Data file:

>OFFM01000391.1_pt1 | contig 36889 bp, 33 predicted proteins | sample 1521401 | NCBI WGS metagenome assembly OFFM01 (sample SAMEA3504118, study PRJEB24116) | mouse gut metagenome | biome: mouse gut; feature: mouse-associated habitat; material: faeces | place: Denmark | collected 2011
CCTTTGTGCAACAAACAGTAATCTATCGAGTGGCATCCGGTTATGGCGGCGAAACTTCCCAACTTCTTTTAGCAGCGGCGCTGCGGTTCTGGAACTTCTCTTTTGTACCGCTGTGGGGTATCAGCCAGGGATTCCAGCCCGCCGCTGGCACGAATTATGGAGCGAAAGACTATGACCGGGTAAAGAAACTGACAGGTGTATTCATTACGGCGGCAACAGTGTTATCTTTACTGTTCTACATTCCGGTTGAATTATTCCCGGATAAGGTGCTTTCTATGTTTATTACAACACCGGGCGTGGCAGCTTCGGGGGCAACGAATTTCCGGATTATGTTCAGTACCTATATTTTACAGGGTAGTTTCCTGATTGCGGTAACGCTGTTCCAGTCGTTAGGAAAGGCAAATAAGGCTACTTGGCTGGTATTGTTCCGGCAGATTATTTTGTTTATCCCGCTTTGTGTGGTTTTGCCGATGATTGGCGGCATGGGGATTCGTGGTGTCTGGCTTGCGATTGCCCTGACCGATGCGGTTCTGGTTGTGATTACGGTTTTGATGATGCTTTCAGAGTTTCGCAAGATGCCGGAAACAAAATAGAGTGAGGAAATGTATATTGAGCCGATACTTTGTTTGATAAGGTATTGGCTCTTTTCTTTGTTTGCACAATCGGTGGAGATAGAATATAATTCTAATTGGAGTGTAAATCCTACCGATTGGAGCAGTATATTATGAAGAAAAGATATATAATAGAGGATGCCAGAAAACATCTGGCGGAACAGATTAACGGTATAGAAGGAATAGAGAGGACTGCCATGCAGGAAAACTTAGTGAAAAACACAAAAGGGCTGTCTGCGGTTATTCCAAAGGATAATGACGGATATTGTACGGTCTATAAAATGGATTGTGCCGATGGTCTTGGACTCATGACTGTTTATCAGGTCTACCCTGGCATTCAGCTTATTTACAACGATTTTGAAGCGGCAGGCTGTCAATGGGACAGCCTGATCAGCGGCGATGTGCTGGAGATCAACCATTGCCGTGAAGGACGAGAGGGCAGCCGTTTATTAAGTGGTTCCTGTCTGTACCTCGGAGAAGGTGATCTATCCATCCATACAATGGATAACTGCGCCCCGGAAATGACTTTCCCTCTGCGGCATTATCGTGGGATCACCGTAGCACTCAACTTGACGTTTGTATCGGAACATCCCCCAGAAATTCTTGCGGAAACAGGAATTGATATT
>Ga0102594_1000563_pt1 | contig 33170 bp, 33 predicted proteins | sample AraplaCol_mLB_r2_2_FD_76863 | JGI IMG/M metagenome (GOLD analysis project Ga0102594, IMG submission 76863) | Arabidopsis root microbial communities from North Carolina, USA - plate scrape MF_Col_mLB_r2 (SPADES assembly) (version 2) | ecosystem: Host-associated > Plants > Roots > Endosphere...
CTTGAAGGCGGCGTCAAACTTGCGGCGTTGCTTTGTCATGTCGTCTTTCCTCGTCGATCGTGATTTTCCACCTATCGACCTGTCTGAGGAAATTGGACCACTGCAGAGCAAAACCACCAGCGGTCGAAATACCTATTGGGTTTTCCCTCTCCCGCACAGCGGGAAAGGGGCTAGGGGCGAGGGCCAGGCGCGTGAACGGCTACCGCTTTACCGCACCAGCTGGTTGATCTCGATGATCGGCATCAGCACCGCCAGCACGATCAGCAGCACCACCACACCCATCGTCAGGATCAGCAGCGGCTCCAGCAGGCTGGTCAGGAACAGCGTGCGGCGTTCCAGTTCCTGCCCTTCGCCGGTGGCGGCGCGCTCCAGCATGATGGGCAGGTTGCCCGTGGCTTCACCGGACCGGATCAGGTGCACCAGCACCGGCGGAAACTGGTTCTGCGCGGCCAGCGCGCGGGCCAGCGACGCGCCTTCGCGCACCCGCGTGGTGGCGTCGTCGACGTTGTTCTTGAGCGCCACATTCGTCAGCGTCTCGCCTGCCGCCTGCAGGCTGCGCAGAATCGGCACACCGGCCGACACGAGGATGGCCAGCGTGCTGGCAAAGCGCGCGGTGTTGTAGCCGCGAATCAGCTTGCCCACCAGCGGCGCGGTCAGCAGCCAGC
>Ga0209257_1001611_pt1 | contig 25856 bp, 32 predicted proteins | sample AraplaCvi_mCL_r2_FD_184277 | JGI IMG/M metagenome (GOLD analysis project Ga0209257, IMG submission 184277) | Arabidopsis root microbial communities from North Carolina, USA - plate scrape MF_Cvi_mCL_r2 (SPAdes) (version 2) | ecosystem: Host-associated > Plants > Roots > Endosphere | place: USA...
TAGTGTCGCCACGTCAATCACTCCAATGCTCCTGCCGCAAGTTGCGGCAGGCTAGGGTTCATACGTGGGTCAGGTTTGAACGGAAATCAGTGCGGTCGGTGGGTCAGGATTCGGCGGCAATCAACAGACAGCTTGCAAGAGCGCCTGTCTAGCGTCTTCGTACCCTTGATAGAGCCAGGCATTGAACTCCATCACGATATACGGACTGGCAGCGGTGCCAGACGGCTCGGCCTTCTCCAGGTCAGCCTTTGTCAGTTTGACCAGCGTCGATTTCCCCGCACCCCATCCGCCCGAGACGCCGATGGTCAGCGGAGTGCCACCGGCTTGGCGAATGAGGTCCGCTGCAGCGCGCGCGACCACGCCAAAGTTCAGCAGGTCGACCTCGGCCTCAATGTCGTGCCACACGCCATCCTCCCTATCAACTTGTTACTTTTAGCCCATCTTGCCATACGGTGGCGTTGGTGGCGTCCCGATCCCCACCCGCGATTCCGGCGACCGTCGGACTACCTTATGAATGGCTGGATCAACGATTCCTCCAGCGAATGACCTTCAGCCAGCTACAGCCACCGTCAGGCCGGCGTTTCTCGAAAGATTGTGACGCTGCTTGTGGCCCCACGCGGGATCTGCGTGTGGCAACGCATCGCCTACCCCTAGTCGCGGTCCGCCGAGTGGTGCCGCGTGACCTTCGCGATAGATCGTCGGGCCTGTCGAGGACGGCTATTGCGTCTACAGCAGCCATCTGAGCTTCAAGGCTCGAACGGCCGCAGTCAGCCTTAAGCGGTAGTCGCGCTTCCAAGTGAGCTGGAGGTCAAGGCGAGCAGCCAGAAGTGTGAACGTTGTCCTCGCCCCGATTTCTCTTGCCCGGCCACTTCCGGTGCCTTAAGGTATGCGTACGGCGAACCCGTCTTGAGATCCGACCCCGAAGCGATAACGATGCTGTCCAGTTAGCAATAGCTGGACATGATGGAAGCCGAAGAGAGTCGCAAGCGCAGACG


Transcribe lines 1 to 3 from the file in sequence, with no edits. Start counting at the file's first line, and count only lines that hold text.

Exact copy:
>OFFM01000391.1_pt1 | contig 36889 bp, 33 predicted proteins | sample 1521401 | NCBI WGS metagenome assembly OFFM01 (sample SAMEA3504118, study PRJEB24116) | mouse gut metagenome | biome: mouse gut; feature: mouse-associated habitat; material: faeces | place: Denmark | collected 2011
CCTTTGTGCAACAAACAGTAATCTATCGAGTGGCATCCGGTTATGGCGGCGAAACTTCCCAACTTCTTTTAGCAGCGGCGCTGCGGTTCTGGAACTTCTCTTTTGTACCGCTGTGGGGTATCAGCCAGGGATTCCAGCCCGCCGCTGGCACGAATTATGGAGCGAAAGACTATGACCGGGTAAAGAAACTGACAGGTGTATTCATTACGGCGGCAACAGTGTTATCTTTACTGTTCTACATTCCGGTTGAATTATTCCCGGATAAGGTGCTTTCTATGTTTATTACAACACCGGGCGTGGCAGCTTCGGGGGCAACGAATTTCCGGATTATGTTCAGTACCTATATTTTACAGGGTAGTTTCCTGATTGCGGTAACGCTGTTCCAGTCGTTAGGAAAGGCAAATAAGGCTACTTGGCTGGTATTGTTCCGGCAGATTATTTTGTTTATCCCGCTTTGTGTGGTTTTGCCGATGATTGGCGGCATGGGGATTCGTGGTGTCTGGCTTGCGATTGCCCTGACCGATGCGGTTCTGGTTGTGATTACGGTTTTGATGATGCTTTCAGAGTTTCGCAAGATGCCGGAAACAAAATAGAGTGAGGAAATGTATATTGAGCCGATACTTTGTTTGATAAGGTATTGGCTCTTTTCTTTGTTTGCACAATCGGTGGAGATAGAATATAATTCTAATTGGAGTGTAAATCCTACCGATTGGAGCAGTATATTATGAAGAAAAGATATATAATAGAGGATGCCAGAAAACATCTGGCGGAACAGATTAACGGTATAGAAGGAATAGAGAGGACTGCCATGCAGGAAAACTTAGTGAAAAACACAAAAGGGCTGTCTGCGGTTATTCCAAAGGATAATGACGGATATTGTACGGTCTATAAAATGGATTGTGCCGATGGTCTTGGACTCATGACTGTTTATCAGGTCTACCCTGGCATTCAGCTTATTTACAACGATTTTGAAGCGGCAGGCTGTCAATGGGACAGCCTGATCAGCGGCGATGTGCTGGAGATCAACCATTGCCGTGAAGGACGAGAGGGCAGCCGTTTATTAAGTGGTTCCTGTCTGTACCTCGGAGAAGGTGATCTATCCATCCATACAATGGATAACTGCGCCCCGGAAATGACTTTCCCTCTGCGGCATTATCGTGGGATCACCGTAGCACTCAACTTGACGTTTGTATCGGAACATCCCCCAGAAATTCTTGCGGAAACAGGAATTGATATT
>Ga0102594_1000563_pt1 | contig 33170 bp, 33 predicted proteins | sample AraplaCol_mLB_r2_2_FD_76863 | JGI IMG/M metagenome (GOLD analysis project Ga0102594, IMG submission 76863) | Arabidopsis root microbial communities from North Carolina, USA - plate scrape MF_Col_mLB_r2 (SPADES assembly) (version 2) | ecosystem: Host-associated > Plants > Roots > Endosphere...